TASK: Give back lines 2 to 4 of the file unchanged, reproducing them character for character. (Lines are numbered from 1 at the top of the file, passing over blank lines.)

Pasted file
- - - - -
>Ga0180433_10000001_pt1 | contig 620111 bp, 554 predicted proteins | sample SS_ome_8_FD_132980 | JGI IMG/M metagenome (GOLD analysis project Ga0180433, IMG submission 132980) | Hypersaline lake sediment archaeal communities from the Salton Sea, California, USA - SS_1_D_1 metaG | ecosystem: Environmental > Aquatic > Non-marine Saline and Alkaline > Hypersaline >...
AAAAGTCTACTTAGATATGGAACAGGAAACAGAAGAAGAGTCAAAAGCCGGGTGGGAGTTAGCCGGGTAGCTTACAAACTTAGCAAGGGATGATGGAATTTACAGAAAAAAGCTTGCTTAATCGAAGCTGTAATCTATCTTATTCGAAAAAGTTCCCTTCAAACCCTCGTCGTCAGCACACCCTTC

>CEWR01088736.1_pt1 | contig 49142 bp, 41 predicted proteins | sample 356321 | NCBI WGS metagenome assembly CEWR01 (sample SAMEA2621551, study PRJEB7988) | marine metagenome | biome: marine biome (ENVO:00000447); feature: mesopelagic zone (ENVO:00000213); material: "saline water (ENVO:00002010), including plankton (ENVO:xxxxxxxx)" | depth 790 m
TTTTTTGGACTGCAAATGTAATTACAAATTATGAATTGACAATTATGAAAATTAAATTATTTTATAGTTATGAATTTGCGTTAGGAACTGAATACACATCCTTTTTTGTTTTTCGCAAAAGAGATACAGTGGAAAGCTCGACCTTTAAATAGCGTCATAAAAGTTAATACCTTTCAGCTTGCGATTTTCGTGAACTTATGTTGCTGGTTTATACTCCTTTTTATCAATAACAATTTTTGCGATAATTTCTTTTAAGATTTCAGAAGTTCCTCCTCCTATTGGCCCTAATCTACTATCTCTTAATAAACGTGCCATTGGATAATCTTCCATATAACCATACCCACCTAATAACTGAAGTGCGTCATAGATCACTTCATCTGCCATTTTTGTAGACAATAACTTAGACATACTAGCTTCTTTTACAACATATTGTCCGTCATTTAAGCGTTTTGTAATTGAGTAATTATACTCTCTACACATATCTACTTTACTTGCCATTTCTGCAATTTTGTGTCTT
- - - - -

AAAAGTCTACTTAGATATGGAACAGGAAACAGAAGAAGAGTCAAAAGCCGGGTGGGAGTTAGCCGGGTAGCTTACAAACTTAGCAAGGGATGATGGAATTTACAGAAAAAAGCTTGCTTAATCGAAGCTGTAATCTATCTTATTCGAAAAAGTTCCCTTCAAACCCTCGTCGTCAGCACACCCTTC

>CEWR01088736.1_pt1 | contig 49142 bp, 41 predicted proteins | sample 356321 | NCBI WGS metagenome assembly CEWR01 (sample SAMEA2621551, study PRJEB7988) | marine metagenome | biome: marine biome (ENVO:00000447); feature: mesopelagic zone (ENVO:00000213); material: "saline water (ENVO:00002010), including plankton (ENVO:xxxxxxxx)" | depth 790 m
TTTTTTGGACTGCAAATGTAATTACAAATTATGAATTGACAATTATGAAAATTAAATTATTTTATAGTTATGAATTTGCGTTAGGAACTGAATACACATCCTTTTTTGTTTTTCGCAAAAGAGATACAGTGGAAAGCTCGACCTTTAAATAGCGTCATAAAAGTTAATACCTTTCAGCTTGCGATTTTCGTGAACTTATGTTGCTGGTTTATACTCCTTTTTATCAATAACAATTTTTGCGATAATTTCTTTTAAGATTTCAGAAGTTCCTCCTCCTATTGGCCCTAATCTACTATCTCTTAATAAACGTGCCATTGGATAATCTTCCATATAACCATACCCACCTAATAACTGAAGTGCGTCATAGATCACTTCATCTGCCATTTTTGTAGACAATAACTTAGACATACTAGCTTCTTTTACAACATATTGTCCGTCATTTAAGCGTTTTGTAATTGAGTAATTATACTCTCTACACATATCTACTTTACTTGCCATTTCTGCAATTTTGTGTCTT